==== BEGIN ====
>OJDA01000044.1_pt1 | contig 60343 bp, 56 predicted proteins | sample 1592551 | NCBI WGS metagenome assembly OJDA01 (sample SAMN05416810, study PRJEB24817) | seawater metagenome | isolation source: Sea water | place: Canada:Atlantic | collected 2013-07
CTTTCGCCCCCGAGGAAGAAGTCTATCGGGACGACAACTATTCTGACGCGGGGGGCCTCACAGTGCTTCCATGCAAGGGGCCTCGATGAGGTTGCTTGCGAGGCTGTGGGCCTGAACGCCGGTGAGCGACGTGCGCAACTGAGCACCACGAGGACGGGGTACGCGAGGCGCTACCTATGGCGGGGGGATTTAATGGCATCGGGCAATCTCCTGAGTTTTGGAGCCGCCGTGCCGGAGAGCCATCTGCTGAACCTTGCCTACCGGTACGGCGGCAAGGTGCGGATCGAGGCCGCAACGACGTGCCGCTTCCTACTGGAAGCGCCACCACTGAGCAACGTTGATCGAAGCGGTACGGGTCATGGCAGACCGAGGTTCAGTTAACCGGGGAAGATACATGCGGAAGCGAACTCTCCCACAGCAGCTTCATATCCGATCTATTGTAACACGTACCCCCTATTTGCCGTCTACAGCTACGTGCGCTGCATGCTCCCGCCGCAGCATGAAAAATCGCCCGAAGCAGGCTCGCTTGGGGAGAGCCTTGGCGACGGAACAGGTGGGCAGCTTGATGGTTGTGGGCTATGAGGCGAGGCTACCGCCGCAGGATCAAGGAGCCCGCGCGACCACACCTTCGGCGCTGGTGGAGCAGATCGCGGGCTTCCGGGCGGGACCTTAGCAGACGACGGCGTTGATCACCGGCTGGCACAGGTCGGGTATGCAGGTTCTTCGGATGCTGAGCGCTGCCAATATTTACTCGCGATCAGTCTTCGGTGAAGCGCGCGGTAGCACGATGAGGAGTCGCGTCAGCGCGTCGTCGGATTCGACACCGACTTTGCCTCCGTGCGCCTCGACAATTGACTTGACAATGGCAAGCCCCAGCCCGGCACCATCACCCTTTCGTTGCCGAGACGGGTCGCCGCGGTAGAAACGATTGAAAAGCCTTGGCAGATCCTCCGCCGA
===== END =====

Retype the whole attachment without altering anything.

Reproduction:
>OJDA01000044.1_pt1 | contig 60343 bp, 56 predicted proteins | sample 1592551 | NCBI WGS metagenome assembly OJDA01 (sample SAMN05416810, study PRJEB24817) | seawater metagenome | isolation source: Sea water | place: Canada:Atlantic | collected 2013-07
CTTTCGCCCCCGAGGAAGAAGTCTATCGGGACGACAACTATTCTGACGCGGGGGGCCTCACAGTGCTTCCATGCAAGGGGCCTCGATGAGGTTGCTTGCGAGGCTGTGGGCCTGAACGCCGGTGAGCGACGTGCGCAACTGAGCACCACGAGGACGGGGTACGCGAGGCGCTACCTATGGCGGGGGGATTTAATGGCATCGGGCAATCTCCTGAGTTTTGGAGCCGCCGTGCCGGAGAGCCATCTGCTGAACCTTGCCTACCGGTACGGCGGCAAGGTGCGGATCGAGGCCGCAACGACGTGCCGCTTCCTACTGGAAGCGCCACCACTGAGCAACGTTGATCGAAGCGGTACGGGTCATGGCAGACCGAGGTTCAGTTAACCGGGGAAGATACATGCGGAAGCGAACTCTCCCACAGCAGCTTCATATCCGATCTATTGTAACACGTACCCCCTATTTGCCGTCTACAGCTACGTGCGCTGCATGCTCCCGCCGCAGCATGAAAAATCGCCCGAAGCAGGCTCGCTTGGGGAGAGCCTTGGCGACGGAACAGGTGGGCAGCTTGATGGTTGTGGGCTATGAGGCGAGGCTACCGCCGCAGGATCAAGGAGCCCGCGCGACCACACCTTCGGCGCTGGTGGAGCAGATCGCGGGCTTCCGGGCGGGACCTTAGCAGACGACGGCGTTGATCACCGGCTGGCACAGGTCGGGTATGCAGGTTCTTCGGATGCTGAGCGCTGCCAATATTTACTCGCGATCAGTCTTCGGTGAAGCGCGCGGTAGCACGATGAGGAGTCGCGTCAGCGCGTCGTCGGATTCGACACCGACTTTGCCTCCGTGCGCCTCGACAATTGACTTGACAATGGCAAGCCCCAGCCCGGCACCATCACCCTTTCGTTGCCGAGACGGGTCGCCGCGGTAGAAACGATTGAAAAGCCTTGGCAGATCCTCCGCCGA